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Radiation exposure: cancer risk in middle age

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The risk of cancer associated with radiation exposure in middle age may not be lower than the risk with exposure at younger ages

Stark reminder: The Atomic Bomb Dome is silhouetted in the sky beside the Peace Memorial Park in Hiroshima. Researchers reanalyzed the Japanese A- bomb survivor data and assumed two different pathways through which radiation exposure can lead to cancer. — Photo: AFP
Stark reminder: The Atomic Bomb Dome is silhouetted in the sky beside the Peace Memorial Park in Hiroshima. Researchers reanalyzed the Japanese A- bomb survivor data and assumed two different pathways through which radiation exposure can lead to cancer. — Photo: AFP

Study of the data on A-bomb survivors continues to throw surprises.

An interesting analysis published in the  Journal of the National Cancer Institute (25 October 2010) revealed that  contrary to common assumptions, the risk of cancer associated with radiation exposure in middle age may not be lower than the risk associated with exposure at younger ages. The study is important as most of the diagnostic studies and occupational radiation exposures occur at middle age. However, if all radiation exposures are As Low As Reasonably Achievable (ALARA), there is no reason to worry.

Latent period

Children are more sensitive than adults to the effects of radiation as the cells in the body are dividing rapidly. Generally, cancer is induced after a latent period. Since children have longer life than adults, they have a greater chance of developing radiation-induced cancer than adults. Some data also suggest that, in general, the older a person is when exposed to radiation, the lower their risk of developing a radiation-induced cancer.

Recent analysis of the statistical evidence from long-term studies of atomic bomb survivors in Japan indicates that for radiation exposure after about age 30, the risk of developing radiation-induced cancer does not continue to decrease. This was not consistent with earlier studies.

Two pathways

Dr.David J. Brenner, at Columbia University in New York, and colleagues reanalyzed the Japanese A- bomb survivor data; they assumed two different pathways through which radiation exposure can lead to cancer.

Firstly, there may be the initiation of gene mutations that convert normal stem cells to premalignant cells that could eventually lead to cancer.

Second pathway

The second pathway assumes the existence of radiation induced promotion, or expansion, of the number of existing premalignant cells in the body. Researchers believe that the initiation effect is more likely to play a role in children than in adults; because cells initiated at an early age have a longer time available to proliferate and progress to cancer.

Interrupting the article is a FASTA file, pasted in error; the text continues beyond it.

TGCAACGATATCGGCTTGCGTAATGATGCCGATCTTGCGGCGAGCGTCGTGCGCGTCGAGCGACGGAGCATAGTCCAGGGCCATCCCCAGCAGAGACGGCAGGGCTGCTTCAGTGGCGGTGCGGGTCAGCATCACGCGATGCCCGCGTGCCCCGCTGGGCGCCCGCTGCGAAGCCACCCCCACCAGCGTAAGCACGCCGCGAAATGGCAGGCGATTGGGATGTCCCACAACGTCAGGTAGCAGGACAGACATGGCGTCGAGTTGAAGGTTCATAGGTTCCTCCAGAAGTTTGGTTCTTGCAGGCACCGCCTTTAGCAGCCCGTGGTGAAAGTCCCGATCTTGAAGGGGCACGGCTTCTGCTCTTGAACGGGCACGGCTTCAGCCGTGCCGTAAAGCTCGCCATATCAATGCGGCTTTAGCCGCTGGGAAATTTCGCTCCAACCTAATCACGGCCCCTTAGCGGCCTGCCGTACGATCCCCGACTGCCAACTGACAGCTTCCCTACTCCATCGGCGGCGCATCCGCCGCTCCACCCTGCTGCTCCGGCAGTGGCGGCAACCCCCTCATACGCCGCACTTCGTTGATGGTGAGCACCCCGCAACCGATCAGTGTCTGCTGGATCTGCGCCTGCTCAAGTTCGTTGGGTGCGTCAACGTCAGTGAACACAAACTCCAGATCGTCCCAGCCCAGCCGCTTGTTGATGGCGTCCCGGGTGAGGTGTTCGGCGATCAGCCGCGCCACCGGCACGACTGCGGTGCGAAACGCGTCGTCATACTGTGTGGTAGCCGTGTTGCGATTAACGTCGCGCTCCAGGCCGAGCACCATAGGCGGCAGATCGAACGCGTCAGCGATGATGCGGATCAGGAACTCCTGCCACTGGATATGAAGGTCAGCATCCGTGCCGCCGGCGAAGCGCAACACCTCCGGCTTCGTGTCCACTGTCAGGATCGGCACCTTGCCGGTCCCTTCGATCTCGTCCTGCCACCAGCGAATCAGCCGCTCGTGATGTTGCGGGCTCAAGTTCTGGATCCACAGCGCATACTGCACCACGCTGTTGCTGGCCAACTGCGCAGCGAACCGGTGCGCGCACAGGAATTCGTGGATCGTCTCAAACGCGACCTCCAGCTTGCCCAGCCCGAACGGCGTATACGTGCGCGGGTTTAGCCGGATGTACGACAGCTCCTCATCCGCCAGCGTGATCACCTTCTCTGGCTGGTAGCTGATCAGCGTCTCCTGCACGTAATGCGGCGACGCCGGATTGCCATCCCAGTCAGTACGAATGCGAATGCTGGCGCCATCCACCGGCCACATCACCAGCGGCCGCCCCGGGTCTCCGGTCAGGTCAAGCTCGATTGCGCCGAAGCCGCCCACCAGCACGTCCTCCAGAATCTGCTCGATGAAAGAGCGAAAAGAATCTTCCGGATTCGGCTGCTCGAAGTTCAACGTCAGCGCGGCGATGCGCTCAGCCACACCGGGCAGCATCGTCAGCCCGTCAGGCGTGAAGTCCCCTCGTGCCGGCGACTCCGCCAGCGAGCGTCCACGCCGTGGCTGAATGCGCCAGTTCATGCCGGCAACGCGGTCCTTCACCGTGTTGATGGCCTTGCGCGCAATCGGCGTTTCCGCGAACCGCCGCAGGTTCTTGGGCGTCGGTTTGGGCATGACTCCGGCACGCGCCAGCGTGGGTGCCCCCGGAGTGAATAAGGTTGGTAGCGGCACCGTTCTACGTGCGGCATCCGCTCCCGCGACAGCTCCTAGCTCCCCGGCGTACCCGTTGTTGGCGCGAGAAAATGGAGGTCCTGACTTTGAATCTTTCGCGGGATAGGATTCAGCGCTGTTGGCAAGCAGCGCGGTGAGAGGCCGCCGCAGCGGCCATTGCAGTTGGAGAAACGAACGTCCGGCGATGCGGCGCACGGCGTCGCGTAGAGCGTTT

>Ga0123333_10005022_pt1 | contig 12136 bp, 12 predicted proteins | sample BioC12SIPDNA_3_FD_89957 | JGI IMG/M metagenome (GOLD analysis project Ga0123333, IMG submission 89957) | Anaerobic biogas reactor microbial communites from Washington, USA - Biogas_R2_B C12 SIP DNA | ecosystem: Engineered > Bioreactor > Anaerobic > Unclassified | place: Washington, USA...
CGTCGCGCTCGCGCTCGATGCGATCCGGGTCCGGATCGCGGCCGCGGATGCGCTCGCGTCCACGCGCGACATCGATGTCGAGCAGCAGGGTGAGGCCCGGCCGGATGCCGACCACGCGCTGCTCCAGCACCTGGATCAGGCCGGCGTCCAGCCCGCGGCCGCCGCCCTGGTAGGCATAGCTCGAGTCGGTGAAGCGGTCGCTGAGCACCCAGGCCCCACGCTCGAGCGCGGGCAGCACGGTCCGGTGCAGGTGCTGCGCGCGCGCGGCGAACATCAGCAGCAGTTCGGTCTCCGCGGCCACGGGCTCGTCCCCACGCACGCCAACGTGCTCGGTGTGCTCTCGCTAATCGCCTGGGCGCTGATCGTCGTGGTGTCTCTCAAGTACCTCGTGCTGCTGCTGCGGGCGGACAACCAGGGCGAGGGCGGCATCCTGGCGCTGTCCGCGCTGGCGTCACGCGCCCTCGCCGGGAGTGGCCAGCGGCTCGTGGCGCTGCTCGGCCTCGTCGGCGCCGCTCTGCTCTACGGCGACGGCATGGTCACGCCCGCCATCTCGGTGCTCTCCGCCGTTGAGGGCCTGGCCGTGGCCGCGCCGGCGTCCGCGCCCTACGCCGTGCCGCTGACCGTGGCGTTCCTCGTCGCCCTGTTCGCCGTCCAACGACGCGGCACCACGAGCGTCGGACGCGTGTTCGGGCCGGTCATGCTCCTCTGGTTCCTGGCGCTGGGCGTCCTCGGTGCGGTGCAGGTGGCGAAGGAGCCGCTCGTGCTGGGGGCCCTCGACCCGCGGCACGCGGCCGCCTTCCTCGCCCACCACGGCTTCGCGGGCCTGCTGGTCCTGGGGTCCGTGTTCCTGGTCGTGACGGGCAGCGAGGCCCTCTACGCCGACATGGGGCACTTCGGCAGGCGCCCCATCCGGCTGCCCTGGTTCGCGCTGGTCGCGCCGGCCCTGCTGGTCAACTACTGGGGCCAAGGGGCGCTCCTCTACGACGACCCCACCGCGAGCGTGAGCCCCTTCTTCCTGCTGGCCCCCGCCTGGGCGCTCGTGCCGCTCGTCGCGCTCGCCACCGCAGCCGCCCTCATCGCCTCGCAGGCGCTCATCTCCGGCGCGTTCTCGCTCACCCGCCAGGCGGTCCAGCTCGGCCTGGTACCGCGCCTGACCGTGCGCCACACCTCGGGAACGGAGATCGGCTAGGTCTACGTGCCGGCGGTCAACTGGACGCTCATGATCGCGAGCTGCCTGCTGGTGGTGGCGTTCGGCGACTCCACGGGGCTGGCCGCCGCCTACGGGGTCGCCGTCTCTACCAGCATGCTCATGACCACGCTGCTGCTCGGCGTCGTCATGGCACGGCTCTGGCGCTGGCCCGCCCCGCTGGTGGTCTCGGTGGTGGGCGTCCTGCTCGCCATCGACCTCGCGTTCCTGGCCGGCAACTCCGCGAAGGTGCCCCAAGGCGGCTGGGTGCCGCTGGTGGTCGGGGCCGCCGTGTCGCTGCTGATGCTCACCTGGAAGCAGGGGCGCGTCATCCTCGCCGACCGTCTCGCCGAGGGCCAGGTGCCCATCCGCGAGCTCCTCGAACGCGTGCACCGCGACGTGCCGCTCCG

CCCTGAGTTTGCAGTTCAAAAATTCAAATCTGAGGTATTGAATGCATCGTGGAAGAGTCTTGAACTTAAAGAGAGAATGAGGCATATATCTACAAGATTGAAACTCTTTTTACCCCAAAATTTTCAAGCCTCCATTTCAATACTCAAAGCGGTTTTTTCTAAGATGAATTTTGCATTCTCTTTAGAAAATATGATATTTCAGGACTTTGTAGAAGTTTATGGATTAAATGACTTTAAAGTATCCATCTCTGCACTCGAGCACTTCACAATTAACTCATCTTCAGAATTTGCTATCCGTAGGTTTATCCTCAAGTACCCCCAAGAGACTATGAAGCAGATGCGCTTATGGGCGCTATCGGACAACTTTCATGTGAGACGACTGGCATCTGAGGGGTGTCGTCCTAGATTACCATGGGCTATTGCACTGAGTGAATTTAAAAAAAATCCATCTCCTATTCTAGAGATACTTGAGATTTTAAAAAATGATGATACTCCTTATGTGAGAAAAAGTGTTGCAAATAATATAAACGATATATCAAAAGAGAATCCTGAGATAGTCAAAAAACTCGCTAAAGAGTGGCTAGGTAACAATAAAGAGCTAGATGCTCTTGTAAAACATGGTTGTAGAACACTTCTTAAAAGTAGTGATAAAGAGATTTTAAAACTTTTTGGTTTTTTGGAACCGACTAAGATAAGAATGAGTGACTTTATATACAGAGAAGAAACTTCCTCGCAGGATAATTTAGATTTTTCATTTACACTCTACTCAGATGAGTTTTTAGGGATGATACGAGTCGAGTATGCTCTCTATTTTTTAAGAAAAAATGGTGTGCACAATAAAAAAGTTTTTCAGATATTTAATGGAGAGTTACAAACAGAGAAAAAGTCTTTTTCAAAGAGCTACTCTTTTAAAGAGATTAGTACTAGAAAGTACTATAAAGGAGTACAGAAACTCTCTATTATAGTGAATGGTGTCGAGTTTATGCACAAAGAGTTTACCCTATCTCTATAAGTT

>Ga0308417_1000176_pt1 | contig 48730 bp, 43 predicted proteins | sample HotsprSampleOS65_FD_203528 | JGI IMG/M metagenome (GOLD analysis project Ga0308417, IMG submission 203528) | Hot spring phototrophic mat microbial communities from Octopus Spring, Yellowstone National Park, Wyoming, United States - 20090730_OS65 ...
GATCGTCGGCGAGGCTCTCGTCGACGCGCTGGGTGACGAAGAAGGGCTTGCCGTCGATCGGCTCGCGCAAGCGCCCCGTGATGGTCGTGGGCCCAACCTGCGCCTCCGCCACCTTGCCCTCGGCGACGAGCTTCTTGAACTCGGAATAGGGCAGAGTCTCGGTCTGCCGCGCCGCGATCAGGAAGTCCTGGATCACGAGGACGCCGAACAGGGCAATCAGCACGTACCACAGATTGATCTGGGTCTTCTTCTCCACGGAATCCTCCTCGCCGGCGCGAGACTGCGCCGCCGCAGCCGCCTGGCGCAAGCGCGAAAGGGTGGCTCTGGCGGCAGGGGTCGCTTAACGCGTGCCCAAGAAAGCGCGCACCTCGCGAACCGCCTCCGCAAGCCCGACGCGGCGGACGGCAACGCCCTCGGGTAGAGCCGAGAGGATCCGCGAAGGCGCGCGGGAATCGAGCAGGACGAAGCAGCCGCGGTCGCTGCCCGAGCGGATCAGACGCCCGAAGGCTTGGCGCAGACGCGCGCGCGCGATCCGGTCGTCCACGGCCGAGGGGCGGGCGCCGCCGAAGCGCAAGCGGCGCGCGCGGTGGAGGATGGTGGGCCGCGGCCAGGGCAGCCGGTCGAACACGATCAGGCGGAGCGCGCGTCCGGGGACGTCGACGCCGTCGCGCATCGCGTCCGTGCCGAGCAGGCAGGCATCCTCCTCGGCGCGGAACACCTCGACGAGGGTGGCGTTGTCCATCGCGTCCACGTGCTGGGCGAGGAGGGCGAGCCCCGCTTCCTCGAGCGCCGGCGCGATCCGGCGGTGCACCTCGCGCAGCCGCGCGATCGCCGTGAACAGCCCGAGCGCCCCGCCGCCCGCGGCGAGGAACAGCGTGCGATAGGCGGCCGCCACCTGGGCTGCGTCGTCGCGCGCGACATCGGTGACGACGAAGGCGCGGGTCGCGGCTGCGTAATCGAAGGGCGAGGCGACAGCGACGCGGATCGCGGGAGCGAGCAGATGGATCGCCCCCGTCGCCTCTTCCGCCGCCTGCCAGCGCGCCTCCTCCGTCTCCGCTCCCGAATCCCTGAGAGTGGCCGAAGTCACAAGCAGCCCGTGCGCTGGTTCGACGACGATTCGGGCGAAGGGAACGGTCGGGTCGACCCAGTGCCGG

The promotion effect is more likely to be important for radiation exposures in middle age, because the adult body already contains larger numbers of premalignant cells.

Researchers developed a model based on these biological effects and applied it to the Japanese atomic bomb survivor data. The model reproduced the cancer risk patterns associated with age at radiation exposure observed in these survivors.

They applied the same model to predict cancer risks as a function of age in the U.S. population and found that the cancer risks predicted by the model were consistent with the data in the age range from about 30 to 60.

The authors argued that cancer risk after exposure in middle age may increase for some tumour types; this was contrary to what was known earlier.

Dr John D. Boice of the International Epidemiology Institute, Rockville, Md., and Vanderbilt University, Nashville, cautioned that there are uncertainties in generalizing the Japanese data to a U.S. population (Editorial in JNCI). According to him other data and other models contradict the results of this study.

Provocative hypotheses

He conceded that this biology-based model “raises provocative hypotheses and conclusions that, although preliminary, draw attention to the continued importance of low-dose radiation exposures in our society.”

Dr Brenner and colleagues concluded that overall, the weight of the epidemiological evidence suggests that for adult exposures, radiation risks do not generally decrease with increasing age at exposure, They noted that the mechanistic underpinning described here provides this conclusion with some biological plausibility.

Dr Brenner's papers may appear controversial; In 2003, he along with 14 eminent radio-biologists and epidemiologists concluded thus: “Given that it is supported by experimentally grounded, quantifiable, biophysical arguments, a linear extrapolation of cancer risks from intermediate to very low doses currently appears to be the most appropriate methodology.

This linearity assumption is not necessarily the most conservative approach, and it is likely that it will result in an underestimate of some radiation-induced cancer risks and an overestimate of others” ( Proceedings of the National Academy of Sciences, 2003).

The JNCI paper throws fresh light on the topic.

K.S. PARTHASARATHY

Raja Ramanna Fellow, Department of Atomic Energy

( ksparth@yahoo.co.uk)

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